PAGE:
Chris Eubank Jr. and Billy Joe Saunders will settle their differences at London's ExCel Arena on November 29th, when they do battle for the latters European middleweight title.
The 24-year-old Eubank Jr., son of the legendary former middleweight and super middleweight world champion, has campaigned as a professional for less than three years and he has gotten up the nose of Saunders, along with many other domestic contenders, for much of that duration.
The precocious puncher once said of Saunders, "I rate him as British standard, but the kid has nothing I couldn't deal with. He has decent hand speed and decent power, but I'd put him away in five or six rounds." He has also dubbed the Jimmy Tibbs trained star "Average Joe Saunders".
The British, Commonwealth, European and WBO International champion responded angrily, "He's s**t, absolutely rubbish. I'll smash him to pieces. He's terrible. I hate him and I don't like his dad!"
From the outside looking in, it seems that the belligerent Brighton boy has his irascible adversary exactly where he wants him.
Like his father before him, Eubank has an uncanny knack of rubbing people up the wrong way. The way he carries himself has caused outrage and a vast amount of his fellow pro's are keen to knock him down a peg or two.
Although Eubank Jr. has shown glimpses of brilliance during his 17 fight winning streak, he is yet to square off against a genuine contender at the domestic level. And he has been involved in just one scheduled 10-rounder, which he won by knockout in the opening stanza.
The 25-year-old Saunders, a former Olympian, has competed in the paid ranks only three times more than his bitter rival, but he has travelled the championship distance on five occasions. He has shown the ability to dominate opponents, to weather a storm and to box his way to a decision. The traveller has earned his world ranking by overcoming respectable opposition like; Jarrod Fletcher, Nick Blackwell, Gary O'Sullivan, John Ryder and Emanuelle Blandamura.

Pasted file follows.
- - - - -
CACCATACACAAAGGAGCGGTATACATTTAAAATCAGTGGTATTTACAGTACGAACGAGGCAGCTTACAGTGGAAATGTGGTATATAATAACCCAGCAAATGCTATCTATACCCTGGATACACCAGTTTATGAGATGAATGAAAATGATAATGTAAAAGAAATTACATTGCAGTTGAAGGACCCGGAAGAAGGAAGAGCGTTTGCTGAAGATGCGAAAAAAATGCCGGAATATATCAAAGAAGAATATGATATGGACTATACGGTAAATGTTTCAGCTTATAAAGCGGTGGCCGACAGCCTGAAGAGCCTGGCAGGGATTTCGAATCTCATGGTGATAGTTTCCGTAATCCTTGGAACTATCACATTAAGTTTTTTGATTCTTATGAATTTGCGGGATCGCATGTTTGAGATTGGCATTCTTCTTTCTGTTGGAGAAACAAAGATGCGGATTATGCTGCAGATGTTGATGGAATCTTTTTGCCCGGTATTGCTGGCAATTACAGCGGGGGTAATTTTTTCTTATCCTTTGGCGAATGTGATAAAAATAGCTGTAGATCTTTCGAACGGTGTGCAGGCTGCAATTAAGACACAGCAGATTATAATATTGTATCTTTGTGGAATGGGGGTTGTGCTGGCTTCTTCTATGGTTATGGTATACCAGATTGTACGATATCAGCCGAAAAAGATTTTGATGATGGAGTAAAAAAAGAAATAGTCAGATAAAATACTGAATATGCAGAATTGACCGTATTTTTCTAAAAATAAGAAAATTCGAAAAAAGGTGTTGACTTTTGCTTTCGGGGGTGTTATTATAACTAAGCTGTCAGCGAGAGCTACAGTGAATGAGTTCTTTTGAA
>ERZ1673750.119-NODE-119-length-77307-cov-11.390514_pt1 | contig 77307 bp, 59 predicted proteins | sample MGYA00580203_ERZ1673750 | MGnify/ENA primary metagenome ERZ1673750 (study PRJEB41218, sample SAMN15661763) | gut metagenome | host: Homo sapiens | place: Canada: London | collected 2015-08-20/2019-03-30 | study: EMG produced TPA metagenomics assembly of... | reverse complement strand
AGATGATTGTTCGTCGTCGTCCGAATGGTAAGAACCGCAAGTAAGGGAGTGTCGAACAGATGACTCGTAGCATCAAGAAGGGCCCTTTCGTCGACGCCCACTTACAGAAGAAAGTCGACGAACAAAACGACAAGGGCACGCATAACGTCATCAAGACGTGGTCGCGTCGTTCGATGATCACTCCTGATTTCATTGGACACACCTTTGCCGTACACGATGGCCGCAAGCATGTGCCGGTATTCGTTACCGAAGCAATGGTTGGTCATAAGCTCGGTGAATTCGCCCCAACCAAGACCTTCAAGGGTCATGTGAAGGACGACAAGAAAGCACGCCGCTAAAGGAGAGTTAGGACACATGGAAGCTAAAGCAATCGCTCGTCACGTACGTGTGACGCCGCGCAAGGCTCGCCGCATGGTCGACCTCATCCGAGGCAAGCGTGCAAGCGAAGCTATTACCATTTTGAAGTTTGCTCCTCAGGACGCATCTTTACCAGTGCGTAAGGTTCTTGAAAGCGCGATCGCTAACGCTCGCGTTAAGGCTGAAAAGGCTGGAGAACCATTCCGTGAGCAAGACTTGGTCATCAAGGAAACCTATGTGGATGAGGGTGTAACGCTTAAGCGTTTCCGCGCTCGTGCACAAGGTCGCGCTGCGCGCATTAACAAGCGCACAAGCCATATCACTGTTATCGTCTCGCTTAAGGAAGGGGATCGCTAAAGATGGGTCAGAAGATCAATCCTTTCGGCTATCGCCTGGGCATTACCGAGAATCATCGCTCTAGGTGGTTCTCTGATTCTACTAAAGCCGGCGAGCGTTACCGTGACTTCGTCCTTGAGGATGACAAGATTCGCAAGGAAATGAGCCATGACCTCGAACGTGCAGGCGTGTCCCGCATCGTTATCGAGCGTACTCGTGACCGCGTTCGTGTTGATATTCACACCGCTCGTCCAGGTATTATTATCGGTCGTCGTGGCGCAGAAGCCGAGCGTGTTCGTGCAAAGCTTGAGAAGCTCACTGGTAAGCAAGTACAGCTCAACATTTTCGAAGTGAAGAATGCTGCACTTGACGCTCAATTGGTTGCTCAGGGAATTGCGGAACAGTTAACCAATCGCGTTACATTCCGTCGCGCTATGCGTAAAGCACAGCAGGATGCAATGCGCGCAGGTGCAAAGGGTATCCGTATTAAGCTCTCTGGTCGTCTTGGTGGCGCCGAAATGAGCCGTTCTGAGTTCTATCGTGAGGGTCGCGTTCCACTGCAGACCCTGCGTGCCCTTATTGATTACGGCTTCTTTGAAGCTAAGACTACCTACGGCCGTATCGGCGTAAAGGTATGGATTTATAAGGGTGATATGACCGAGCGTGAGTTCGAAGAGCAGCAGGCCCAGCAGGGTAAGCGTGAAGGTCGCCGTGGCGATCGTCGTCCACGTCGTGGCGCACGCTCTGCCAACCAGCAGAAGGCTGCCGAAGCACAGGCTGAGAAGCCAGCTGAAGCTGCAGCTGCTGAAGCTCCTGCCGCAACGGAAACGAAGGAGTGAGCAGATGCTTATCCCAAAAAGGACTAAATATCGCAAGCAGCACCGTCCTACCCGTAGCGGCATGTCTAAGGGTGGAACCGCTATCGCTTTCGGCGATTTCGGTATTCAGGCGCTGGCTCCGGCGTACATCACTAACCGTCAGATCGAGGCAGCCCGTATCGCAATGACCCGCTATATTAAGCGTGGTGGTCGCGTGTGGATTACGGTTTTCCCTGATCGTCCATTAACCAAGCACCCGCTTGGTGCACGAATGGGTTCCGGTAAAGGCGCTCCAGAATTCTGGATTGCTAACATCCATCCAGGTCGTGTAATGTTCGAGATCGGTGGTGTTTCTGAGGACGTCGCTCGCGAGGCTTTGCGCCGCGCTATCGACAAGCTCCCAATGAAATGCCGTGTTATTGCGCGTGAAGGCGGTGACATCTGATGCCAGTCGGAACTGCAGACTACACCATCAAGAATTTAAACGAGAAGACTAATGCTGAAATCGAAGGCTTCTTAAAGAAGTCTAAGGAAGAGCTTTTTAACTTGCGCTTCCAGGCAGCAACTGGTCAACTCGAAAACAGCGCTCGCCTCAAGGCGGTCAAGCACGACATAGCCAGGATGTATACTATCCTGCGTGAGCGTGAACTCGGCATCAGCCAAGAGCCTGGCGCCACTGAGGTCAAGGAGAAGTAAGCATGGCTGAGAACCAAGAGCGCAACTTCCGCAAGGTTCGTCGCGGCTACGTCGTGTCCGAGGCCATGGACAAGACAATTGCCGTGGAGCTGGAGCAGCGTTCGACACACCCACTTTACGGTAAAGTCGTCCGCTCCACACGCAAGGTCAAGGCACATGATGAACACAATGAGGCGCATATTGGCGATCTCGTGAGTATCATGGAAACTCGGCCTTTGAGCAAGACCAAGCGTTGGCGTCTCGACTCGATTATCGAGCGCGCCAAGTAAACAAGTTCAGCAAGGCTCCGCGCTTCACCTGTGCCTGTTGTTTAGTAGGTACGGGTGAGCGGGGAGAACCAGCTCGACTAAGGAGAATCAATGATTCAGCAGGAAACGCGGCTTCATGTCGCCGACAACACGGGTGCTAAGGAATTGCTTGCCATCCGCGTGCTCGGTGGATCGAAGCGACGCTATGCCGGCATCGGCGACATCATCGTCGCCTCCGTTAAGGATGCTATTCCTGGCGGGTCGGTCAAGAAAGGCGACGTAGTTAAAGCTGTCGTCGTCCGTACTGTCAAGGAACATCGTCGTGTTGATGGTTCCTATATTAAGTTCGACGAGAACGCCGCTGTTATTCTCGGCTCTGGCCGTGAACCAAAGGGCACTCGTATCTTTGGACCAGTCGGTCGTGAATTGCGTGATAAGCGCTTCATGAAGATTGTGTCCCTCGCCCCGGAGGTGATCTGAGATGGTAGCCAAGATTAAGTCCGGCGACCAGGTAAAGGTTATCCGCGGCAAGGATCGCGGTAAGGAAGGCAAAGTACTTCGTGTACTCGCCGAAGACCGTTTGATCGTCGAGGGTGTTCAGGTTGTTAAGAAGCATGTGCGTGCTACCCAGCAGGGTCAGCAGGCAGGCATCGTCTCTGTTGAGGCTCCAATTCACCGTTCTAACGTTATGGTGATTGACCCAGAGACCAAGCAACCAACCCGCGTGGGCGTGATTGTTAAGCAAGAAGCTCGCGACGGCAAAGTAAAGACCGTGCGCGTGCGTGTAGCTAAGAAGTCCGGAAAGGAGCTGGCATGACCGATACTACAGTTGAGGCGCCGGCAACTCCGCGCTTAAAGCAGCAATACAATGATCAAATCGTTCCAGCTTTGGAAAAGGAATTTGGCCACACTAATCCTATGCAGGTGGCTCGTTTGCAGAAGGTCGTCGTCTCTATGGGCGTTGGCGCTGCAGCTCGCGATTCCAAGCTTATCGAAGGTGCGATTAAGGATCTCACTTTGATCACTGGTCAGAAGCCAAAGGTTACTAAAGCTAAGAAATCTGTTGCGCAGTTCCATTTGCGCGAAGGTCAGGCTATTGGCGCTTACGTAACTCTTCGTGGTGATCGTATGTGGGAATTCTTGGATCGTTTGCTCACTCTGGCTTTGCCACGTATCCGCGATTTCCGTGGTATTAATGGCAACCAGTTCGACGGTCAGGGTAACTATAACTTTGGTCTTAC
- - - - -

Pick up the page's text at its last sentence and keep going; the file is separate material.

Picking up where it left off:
Thanks to his southpaw style, quick hands, fleetfootedness and high work rate, Saunders is on the verge of a world title shot. The date with his nemesis is a high risk - low reward test, and a loss would seem very unnecessary.
Don't be fooled by their respective resumés, though. Just because Eubank is yet to prove himself by defeating named competitors, doesn't necessarily mean that he is incapable of doing so. He possesses flashy hand speed, impressive movement (when he can actually be bothered to move), crushing punch power and self confidence that has been perceived as arrogance.
Eubank has bludgeoned his last nine foes into oblivion and he has barely broken into a sweat in the process. Vaulting the top rope and posturing before, during and after bouts are antics that mirror yesteryear.
With his father in tow, the controversial youngster's career has become a hot topic for boxing fans on social networking sites. Whether they love him or hate him, fight fans are quick to utter his name at every opportunity.
For all of his natural talent, physical strength and star quality, there are still questions that need to be answered. Can he take a punch? Can he fight hard for 12 rounds? Can he compete with a man who isn't simply there for a payday?
However, sparring and fighting are two very different things. A boxer could feel at ease whilst trading blows in the gymnasium, but he could freeze in the arena when it truly matters. The sound of a raucous crowd and the sight of the television cameras can cause a young man to go into his shell before a punch has been thrown.
Saunders has already proven that he can handle the pressures of the big stage, but this will be the first time he has entered the ring to face a man he freely admits to hating. Whilst Eubank has shown no signs of wilting under the heavy burden of expectation to date, this will be his first taste of the big time and it will be the first 50-50 fight of his fledgling journey in the hurt game.
When fight night comes around, barring any controversy, their rivalry will come to a climax and one man will prove superior. The winner will move into the higher echelons of the 160-pound division and start collecting paycheques containing plenty of zeroes, whilst the runner up will find himself on the comeback trail.
Luckily for both men, the British Isles are packed with quality fighters at middleweight and super middleweight. So even the loser won't have too far to look to find an attractive dance partner.